LGBTs have a choice to vote Republican

The midterm election cycle presents many options for gays and lesbians all across the country: whether to pull the lever for a party that claims to stand for equality while defending “don’t ask, don’t tell” in court, a party which chooses sweeping healthcare mandates over achieving tax equity for domestic partners, and a party which failed to even bring up employment non-discrimination for a vote — or voters can choose a party that stands for lower taxes, a stronger national defense and fiscal policies that will stimulate small business and put Americans back to work.

This is a strange dynamic for many gays and lesbians, as 2008 was supposed to send a “fierce advocate” to the White House, end DADT and rapidly pass legislation ensuring equal protection under the law.

Instead, what voters got was a Democratic National Committee chairman who directed Maine voters to help out with elections in New Jersey, rather than oppose a ballot referendum on marriage equality; a White House senior advisor who labeled being gay as a “lifestyle choice” and an administration that believes DADT is constitutional and worth zealously defending in court.

Considering this sub-par record of Democratic achievement, it is time for gay and lesbian Americans to re-examine why they vote so often for candidates who fail to deliver solutions to the issues challenging their community.

As is the case for so many Americans right now, gays and lesbians should be looking for candidates supporting a legislative agenda focused on creating jobs, lowering taxes, halting runaway government spending and reducing an incomprehensible national debt.

After four years of liberal majorities in Congress, which they have used to vastly increase government’s role in the market and impose new burdens and uncertainty on America’s business owners, expecting Democrats to do an about-face and encourage any kind of economic opportunity is an exercise in futility. Whatever your sexual orientation, this economy hurts us all. It is time for a change.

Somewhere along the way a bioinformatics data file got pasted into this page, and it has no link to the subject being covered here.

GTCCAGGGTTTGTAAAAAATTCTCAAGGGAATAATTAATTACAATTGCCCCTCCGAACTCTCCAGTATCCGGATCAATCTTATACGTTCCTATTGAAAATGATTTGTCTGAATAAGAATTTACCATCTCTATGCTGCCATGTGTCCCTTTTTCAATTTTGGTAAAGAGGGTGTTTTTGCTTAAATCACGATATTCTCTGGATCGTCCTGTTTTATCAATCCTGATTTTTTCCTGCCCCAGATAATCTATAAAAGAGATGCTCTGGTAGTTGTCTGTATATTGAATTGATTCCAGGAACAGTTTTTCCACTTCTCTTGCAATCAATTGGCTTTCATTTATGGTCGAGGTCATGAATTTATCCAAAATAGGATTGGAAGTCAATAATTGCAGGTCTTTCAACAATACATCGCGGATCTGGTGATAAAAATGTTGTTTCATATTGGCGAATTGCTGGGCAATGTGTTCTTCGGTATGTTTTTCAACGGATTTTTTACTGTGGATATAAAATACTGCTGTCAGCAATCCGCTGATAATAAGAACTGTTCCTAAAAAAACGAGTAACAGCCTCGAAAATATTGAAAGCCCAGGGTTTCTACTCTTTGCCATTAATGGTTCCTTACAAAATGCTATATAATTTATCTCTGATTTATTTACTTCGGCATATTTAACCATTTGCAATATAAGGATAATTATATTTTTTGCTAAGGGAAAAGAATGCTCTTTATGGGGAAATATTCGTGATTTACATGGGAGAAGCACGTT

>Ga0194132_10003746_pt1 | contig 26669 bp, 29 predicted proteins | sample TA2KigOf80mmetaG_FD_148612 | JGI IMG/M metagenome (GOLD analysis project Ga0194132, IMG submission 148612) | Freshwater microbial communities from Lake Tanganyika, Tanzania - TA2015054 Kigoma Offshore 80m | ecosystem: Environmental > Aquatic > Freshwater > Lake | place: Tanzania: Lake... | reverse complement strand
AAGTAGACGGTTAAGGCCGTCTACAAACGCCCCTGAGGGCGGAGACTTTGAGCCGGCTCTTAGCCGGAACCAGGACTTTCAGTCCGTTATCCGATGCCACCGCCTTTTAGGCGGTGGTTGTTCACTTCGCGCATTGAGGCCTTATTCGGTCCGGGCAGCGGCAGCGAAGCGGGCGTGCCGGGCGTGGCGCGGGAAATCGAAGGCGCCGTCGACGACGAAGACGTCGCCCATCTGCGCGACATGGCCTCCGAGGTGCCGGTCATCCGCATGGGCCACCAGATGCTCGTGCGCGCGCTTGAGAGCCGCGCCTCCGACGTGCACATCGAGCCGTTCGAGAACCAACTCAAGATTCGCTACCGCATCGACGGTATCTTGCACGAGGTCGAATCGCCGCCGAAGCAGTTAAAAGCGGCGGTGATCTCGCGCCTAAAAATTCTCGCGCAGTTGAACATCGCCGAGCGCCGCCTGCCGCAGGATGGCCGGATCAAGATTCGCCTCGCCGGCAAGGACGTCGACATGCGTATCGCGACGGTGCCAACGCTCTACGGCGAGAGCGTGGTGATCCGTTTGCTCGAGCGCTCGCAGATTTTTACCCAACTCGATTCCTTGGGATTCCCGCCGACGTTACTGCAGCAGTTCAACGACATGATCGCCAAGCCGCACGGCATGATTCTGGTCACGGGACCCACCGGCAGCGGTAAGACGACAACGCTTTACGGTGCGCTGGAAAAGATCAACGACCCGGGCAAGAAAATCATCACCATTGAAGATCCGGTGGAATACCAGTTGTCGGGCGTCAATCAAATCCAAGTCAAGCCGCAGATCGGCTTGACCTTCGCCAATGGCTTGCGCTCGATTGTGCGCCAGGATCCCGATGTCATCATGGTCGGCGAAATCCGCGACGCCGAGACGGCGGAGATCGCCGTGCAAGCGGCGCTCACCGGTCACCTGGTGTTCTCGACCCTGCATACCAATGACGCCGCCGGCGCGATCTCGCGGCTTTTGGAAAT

R. Clarke Cooper is executive director of Log Cabin Republicans. E-mail him at rccooper@logcabin.org.

This article appeared in the Dallas Voice print edition October 29, 2010

—  Kevin Thomas

How is Target’s donation being used

MN Forward is the group to which Target and Best Buy directed a combined total of $250,000. The organization is a political action committee supporting a candidate with pro-business positions.

Here’s the ad they released this week to support pro-business and anti-gay Republican gubernatorial candidate Tom Emmer.

In the ad, they refer to Democratic-Farmer-Labor candidate Mark Dayton, claiming he supports taxing e-mail. Dayton is a former Democratic Minnesota senator. While in Congress, he addressed a proposal at the time to levy a tax on e-mail and said he would not support it. His mention of the issue on the floor of the Senate is what MN Forward calls support.

Emmer’s anti-LGBT positions are not addressed in the ad, but that was never MN Forward’s purpose. Their mission, as stated on their website is:

MN Forward is focused on issues related to creating jobs and economic opportunity. That includes tax reform, spending reform, and ensuring our children receive a world-class education.

After being criticized for only supporting Republicans, the PAC steered some money to some Democrats. An example is Rep. Gene Pelowski. On their website they wrote:

Rep. Pelowski broke ranks with his party and voted against a $1 billion tax increase in 2009 and against a veto override attempt on the same bill. That year he had the highest ranking on the Minnesota Chamber of Commerce scorecard of any DFL House member.

So in being non-partisan, they chose Democrats who “broke ranks” with Democrats.

—  David Taffet